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Easy ADO Recordset Paging
This article demonstrates the use of ADO Recordset paging. Paging is invaluable for splitting up the results of database queries into manageable screens of data.
The following code will retrieve a Recordset from a data source, then format it in a table.
The code should work on your system with only minor modifications. The only things you should need to be changing are the lines that define oConnection (the ADO connection) and the sSQLStatement SQL query. The oConnection variable should be a connection string. The sSQLStatement should be a SQL query.
The code has been tested with SQL Server 7.0 and Access 2000 databases, although it should work with other databases supported by ADO.
How the code sample works
Obtaining field names
A little known feature of Recordsets is the ability to easily obtain a list of field names contained within that Recordset. This saves a lot of time, and means that one results page could potentially be used for the results from different tables. Field names are obtained from the Fields collection of the Recordset object. Each Field in this collection has a corresponding Name property which contains the field name. The following code is used to retrieve a list of field names:
For Each oTableField In oRecordSet.Fields
Using the ADO Recordset GetString method
The conventional method of rendering a Recordset in HTML is to loop through the records, writing a new table row for each record.
An alternative method is to use the ADO Recordsets GetString method. This method also offers improved performance. The GetString method has the following parameters:
StringFormat specifies how the Recordset should be converted to a string. The parameter should be set to 2 (corresponding to the adClipString ADO constant).
NumRows is the number of records that should be converted into the returned Recordset. In the sample code above, the number of rows are contained in the iPageSize variable.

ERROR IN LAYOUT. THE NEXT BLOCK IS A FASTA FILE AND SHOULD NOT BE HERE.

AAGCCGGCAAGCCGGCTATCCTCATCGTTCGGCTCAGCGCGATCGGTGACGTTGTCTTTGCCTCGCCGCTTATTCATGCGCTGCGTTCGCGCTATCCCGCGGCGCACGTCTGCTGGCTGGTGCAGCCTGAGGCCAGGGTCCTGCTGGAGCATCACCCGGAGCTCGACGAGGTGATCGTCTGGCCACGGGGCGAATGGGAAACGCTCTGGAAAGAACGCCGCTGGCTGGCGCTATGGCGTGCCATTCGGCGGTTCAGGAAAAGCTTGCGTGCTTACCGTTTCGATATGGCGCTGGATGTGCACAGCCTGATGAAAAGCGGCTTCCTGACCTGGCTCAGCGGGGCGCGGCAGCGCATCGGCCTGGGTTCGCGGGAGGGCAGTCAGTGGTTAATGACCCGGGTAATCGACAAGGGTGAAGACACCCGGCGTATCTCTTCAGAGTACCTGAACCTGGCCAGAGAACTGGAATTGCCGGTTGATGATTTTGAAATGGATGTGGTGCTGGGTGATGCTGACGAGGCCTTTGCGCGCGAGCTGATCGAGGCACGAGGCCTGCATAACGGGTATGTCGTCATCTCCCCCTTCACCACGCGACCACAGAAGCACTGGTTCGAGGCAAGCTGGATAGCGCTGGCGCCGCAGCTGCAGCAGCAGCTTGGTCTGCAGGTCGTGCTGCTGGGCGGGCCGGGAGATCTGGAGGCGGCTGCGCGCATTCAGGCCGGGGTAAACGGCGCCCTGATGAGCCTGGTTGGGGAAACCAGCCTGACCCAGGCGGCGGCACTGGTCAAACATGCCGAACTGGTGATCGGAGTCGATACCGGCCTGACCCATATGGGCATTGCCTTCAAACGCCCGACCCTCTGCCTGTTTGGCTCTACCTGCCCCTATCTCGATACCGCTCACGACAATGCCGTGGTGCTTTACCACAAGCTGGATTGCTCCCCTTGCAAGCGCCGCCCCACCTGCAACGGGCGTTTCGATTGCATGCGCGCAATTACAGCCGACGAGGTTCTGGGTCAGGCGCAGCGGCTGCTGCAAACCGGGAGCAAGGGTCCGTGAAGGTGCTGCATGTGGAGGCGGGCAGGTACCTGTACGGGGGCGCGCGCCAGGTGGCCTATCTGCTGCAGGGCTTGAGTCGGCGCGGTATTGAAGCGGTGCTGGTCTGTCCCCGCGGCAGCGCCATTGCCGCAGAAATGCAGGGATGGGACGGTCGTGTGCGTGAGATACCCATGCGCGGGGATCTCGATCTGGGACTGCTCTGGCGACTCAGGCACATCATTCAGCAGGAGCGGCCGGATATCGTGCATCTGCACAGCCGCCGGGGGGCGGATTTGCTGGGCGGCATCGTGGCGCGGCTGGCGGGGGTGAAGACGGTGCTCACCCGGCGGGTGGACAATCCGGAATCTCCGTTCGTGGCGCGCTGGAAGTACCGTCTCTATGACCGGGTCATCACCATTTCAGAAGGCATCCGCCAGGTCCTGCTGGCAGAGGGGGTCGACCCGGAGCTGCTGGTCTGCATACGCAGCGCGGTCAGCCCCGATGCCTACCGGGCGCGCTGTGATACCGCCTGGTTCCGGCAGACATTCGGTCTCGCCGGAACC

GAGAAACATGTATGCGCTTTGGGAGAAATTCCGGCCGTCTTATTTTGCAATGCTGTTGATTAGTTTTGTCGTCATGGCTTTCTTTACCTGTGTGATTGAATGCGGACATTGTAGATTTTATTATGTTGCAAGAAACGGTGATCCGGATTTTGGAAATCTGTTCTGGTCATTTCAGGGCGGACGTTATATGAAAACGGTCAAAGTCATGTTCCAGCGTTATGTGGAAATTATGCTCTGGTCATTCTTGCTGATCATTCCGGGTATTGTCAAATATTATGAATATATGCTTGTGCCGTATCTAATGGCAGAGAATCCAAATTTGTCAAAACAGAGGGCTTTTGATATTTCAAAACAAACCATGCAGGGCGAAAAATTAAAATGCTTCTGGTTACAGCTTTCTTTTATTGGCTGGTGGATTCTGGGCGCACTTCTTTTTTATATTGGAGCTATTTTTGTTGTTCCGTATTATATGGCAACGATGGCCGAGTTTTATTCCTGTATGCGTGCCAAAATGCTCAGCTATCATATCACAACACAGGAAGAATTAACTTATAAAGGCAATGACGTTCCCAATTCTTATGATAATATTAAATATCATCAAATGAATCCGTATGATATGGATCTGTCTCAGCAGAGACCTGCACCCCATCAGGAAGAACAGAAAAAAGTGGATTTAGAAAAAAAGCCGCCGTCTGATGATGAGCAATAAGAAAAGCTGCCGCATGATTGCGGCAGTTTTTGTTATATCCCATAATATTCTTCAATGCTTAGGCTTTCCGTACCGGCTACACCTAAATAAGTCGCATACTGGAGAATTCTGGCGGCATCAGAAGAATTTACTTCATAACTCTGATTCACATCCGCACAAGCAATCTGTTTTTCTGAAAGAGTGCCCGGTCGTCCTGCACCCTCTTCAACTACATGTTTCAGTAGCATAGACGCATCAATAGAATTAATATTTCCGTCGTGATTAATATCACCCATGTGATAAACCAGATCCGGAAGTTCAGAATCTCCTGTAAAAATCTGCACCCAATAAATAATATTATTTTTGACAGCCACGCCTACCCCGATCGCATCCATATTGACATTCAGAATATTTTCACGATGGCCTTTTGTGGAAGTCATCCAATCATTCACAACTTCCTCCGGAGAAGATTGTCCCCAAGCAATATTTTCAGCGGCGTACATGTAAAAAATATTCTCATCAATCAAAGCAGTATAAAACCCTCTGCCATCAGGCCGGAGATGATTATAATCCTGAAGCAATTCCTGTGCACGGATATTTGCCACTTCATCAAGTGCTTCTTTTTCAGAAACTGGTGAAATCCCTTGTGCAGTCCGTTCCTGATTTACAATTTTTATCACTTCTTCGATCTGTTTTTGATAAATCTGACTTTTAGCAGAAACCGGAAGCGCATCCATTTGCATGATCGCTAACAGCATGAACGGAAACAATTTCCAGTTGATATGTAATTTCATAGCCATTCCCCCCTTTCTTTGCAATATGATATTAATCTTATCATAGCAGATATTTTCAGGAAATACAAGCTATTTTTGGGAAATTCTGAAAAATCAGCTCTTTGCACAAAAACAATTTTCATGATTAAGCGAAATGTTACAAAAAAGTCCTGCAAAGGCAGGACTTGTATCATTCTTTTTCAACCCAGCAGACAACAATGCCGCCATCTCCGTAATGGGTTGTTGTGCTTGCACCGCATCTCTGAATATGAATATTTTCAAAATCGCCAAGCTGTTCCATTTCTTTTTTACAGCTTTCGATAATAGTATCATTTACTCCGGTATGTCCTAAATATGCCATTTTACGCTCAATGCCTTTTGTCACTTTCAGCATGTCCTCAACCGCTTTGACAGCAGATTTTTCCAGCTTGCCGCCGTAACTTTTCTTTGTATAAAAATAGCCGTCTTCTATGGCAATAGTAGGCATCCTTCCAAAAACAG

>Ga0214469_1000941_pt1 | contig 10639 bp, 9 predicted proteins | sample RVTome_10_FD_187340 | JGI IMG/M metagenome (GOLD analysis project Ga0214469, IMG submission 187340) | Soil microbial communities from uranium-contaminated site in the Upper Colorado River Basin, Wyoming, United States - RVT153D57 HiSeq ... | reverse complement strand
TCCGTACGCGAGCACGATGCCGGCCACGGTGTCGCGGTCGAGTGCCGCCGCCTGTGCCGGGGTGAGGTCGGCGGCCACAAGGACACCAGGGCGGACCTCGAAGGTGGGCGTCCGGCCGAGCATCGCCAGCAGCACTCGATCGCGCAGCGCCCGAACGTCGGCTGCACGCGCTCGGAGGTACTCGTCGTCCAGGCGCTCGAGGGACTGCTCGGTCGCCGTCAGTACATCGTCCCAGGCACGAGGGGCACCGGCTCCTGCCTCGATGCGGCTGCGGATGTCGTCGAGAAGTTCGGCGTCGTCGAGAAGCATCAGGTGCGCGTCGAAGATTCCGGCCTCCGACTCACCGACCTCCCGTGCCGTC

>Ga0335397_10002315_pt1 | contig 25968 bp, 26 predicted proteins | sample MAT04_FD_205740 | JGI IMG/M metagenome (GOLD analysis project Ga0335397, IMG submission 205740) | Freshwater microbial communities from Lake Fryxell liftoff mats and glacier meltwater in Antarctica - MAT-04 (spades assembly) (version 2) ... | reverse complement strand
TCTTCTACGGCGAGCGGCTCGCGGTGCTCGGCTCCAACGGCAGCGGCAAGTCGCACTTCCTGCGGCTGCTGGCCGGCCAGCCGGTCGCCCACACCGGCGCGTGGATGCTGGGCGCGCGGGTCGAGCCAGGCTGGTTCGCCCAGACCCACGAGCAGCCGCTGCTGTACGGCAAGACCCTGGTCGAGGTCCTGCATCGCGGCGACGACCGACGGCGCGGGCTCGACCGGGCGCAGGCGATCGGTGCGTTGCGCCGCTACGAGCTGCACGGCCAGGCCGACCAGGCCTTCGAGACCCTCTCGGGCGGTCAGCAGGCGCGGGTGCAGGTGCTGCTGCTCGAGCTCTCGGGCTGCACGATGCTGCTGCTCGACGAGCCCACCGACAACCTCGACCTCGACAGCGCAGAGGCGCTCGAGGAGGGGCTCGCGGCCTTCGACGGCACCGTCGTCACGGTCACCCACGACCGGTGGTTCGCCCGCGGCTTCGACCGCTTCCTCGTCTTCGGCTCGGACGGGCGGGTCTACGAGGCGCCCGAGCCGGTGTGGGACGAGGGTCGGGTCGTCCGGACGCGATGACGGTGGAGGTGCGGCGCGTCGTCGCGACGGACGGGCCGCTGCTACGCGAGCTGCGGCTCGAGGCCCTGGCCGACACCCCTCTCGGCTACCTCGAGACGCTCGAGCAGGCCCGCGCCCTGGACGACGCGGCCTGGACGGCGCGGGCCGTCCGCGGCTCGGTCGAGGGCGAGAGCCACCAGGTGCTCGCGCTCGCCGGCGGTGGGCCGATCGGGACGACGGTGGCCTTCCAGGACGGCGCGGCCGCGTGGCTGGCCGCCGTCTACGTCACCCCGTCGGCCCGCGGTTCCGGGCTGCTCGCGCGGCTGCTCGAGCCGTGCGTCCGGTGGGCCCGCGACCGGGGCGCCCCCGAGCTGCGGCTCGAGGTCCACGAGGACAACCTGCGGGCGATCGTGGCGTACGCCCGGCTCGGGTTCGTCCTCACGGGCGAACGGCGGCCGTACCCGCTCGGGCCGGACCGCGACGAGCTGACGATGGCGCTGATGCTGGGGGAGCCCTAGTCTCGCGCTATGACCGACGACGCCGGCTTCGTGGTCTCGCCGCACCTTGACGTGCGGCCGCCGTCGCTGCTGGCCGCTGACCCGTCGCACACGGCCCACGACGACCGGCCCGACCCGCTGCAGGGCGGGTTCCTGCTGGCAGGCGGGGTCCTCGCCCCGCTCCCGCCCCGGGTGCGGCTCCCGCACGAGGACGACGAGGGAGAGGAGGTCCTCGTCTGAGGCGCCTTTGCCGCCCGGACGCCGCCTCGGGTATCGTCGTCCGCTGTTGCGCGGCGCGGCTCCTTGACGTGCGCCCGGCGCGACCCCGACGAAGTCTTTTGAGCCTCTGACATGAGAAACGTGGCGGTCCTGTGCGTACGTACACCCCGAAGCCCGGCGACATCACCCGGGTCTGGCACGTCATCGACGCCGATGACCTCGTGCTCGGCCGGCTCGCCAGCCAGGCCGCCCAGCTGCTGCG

ColumnDelimiter is the string that should be appended to each column. In this particular example this is a closing table cell tag (</td>), followed by an opening table cell tag (<td>).
RowDelimiter is the string that is appended to each row. In this example, it is a closing table cell tag, followed by a closing table row tag (</tr>), then an opening table row tag (<tr>) followed by an opening table cell tag.
Finally, NullExpr specifies what should be displayed if the particular Recordset field has a null value. Setting this parameter to " " will add a HTML non-breaking space, and in Netscape browsers will prevent empty table cells from appearing blank.
Navigating around the Recordset
ADO allows Recordsets to be broken down into sections, called pages. Each of these pages of results can contain a user-specified number of records. The number of records contained within each page is controlled by the PageSize property of the Recordset. When returning a Recordset from the database, the records can be returned from a specific page by setting the AbsolutePage property.
In the sample code above, the AbsolutePage property is set from the iCurrentPage variable, which is itself obtained from the Page parameter from the QueryString. In this way it is possible to introduce page navigation (the code for this is below).
Adding links to other pages of results
If you want to add links to all of the other pages of results, then use something like the following VBScript:
An alternative method of navigation is to use links to the next and previous pages of results. This is achieved using the following:
Displaying the number of records in the Recordset
Obtaining the number of records in a Recordset is easily achieved since it is contained within the RecordCount property of the Recordset object. You can then show the user the number of records returned, e.g.
The disadvantage of using the RecordCount property is that it is not supported by all Recordsets.